‘The vaccine rollout should be expanded further to 12-year-olds and over. It’s disappointing that the UK is doing it in smaller groups. 

‘If the vaccine is found to be protective in youngsters, then there is no harm whatsoever in having some vaccine protection in the population – we do that with flu jabs, where we vaccinate youngster to protect older groups.

‘I hope the Government will further expand the vaccine rollout, but I have feeling we are not being told the full reasons for just vaccinating over-16s. It may be a supply issue and if it is, it’s still better to honestly say that and explain when it is fixed we will have more vaccinated. But that is just speculating.’ 

Dr Stephen Griffin told MailOnline vaccinating children will protect them as well as vulnerable adults and the jab should be rolled out to younger groups.

The virus expert from the University of Leeds said: ‘It’s been approved in 12 and over and I would love to see those groups getting it as well.

‘The numbers the JCVI used to reach its decision have not been released, but I can’t see a big different in the risks and benefits for 15-year-olds compared to 16-year-olds. Other countries have used the wider group of those aged 12 to 17. You don’t want to vaccinate arbitrary groups and I worry they have decided on over-16s to allay different groups.

‘What’s the point in having just half of secondary school covered? They should be thinking about preventing cases and not take the risk.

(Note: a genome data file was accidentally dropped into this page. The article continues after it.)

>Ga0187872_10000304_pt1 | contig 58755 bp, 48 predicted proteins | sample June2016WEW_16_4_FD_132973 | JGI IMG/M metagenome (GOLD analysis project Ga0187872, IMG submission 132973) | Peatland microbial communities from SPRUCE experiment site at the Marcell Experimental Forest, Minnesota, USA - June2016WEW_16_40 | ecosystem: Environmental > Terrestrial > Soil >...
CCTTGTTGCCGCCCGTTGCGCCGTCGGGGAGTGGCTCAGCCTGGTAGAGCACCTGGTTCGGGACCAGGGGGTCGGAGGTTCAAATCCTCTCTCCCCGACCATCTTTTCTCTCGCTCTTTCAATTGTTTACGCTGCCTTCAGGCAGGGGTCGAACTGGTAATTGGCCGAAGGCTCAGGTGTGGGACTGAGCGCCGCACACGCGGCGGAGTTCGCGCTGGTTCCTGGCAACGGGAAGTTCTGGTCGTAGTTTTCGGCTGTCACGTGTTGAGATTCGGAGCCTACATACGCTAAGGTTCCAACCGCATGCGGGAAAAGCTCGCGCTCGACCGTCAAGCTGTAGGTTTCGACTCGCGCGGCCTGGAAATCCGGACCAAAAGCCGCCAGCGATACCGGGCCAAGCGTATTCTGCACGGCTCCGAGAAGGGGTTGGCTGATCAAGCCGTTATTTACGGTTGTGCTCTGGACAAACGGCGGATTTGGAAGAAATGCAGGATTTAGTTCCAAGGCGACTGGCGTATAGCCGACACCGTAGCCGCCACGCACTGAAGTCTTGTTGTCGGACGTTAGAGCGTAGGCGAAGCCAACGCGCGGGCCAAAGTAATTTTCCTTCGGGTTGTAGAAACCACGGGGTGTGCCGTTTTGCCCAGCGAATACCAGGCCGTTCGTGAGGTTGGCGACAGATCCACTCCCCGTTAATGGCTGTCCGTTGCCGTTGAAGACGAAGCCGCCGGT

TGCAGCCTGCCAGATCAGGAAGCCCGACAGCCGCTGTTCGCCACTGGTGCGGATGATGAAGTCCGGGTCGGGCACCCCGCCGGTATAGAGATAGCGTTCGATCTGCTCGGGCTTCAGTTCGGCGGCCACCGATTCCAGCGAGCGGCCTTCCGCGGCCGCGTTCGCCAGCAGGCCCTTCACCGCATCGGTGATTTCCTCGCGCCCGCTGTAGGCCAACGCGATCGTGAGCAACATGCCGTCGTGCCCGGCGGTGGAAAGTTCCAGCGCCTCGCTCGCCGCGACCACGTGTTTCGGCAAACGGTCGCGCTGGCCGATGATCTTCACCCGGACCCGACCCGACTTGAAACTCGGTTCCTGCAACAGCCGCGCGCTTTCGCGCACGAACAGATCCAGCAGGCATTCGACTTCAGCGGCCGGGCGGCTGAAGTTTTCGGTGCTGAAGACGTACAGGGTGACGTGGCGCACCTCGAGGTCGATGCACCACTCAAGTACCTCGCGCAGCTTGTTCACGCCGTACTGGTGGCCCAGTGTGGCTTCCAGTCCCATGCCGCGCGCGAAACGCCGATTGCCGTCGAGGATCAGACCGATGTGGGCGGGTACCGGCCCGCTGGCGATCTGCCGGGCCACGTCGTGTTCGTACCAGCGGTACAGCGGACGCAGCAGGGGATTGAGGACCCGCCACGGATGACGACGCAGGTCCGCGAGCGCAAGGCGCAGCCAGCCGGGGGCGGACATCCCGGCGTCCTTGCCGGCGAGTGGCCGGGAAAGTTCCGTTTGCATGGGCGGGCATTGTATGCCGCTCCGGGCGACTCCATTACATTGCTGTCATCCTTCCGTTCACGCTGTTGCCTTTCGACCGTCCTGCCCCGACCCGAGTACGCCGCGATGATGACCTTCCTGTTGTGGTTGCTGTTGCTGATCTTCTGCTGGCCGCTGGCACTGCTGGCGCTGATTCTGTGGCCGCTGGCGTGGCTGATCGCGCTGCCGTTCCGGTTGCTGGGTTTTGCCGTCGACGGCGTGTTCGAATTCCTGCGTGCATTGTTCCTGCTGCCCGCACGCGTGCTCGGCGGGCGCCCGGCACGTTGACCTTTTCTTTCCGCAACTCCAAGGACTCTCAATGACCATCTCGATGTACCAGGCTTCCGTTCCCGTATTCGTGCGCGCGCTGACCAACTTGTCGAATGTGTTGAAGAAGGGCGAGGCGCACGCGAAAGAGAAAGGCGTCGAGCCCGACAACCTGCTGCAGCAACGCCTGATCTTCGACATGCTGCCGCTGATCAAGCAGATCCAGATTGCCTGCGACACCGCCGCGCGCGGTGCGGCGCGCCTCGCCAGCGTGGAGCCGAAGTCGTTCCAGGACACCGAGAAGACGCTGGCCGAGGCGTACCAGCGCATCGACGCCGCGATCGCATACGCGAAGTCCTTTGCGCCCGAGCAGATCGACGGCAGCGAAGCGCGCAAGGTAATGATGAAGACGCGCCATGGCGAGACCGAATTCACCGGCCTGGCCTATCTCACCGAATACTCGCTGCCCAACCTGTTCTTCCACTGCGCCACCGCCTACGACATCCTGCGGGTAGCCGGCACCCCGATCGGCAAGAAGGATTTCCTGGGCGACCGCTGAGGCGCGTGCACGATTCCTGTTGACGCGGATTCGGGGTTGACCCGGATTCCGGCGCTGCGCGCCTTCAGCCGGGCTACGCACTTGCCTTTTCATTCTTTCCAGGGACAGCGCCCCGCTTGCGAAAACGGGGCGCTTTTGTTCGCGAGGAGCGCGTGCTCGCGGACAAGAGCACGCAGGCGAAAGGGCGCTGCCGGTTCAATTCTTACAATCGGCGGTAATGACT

‘Regardless of what proportion of children get severe disease, there have been thousands of children in hospital with the virus. A small proportion of a very large number is still a big number, so it is not just about protecting others.’

But professor David Livermore, a medical microbiologist at the University of East Anglia, told MailOnline vaccinating children aged 16 and 17 against Covid will be ‘pretty pointless’.

The medical microbiologist said people in the age group are at very little risk of serious illness from the virus, and school age children will have already built up a fair amount of immunity from natural infection and will continue to do so when schools reopen.

Vaccines would therefore be of better use being given to countries where rollouts have not yet reached more vulnerable age groups, he argued.

Professor Livermore said: ‘Sixteen to 17-year-olds are at low risk of serious disease and, through exposure, are developing immunity anyway. 

‘We do not know if vaccine-induced or infection-induced immunity will prove the longer lasting, and to the better contributor to herd immunity. 

‘Given this I can see no good reason to prioritise vaccinating them.

‘Limited vaccine supplies would be far better used in countries and regions with large vulnerable elderly populations who presently remain unvaccinated — Australia, much of South East Asia and Latin America, as well as Africa.’ 

Professor Anthony Brookes said the risks of heart inflammation, blood clotting and potential unknown future side effects from vaccination outweigh the harms caused by Covid to children.

The genetics expert at the University of Leicester said the risks of vaccinating young people was recognised by the Joint Committee for Vaccination and Immunisation (JCVI) last month, so the U-turn in policy could have been caused by political pressure from the Government.

Professor Brookes told MailOnline: ‘Serious future harms [of vaccinating children] cannot be ruled out. 

‘This compares to the almost non-existent risk of serious harm from Covid for the young. 

‘The JVCI recognised these truths and the responsible balance of risks just a few weeks ago. 

‘Therefore, many will conclude that political pressure from government to ‘reconsider’ is the only reason JCVI will now be changing their position.’So the obsessive ratchet effect continues, and we might well expect 12-year-olds to be the next target, and then everyone down to infants.’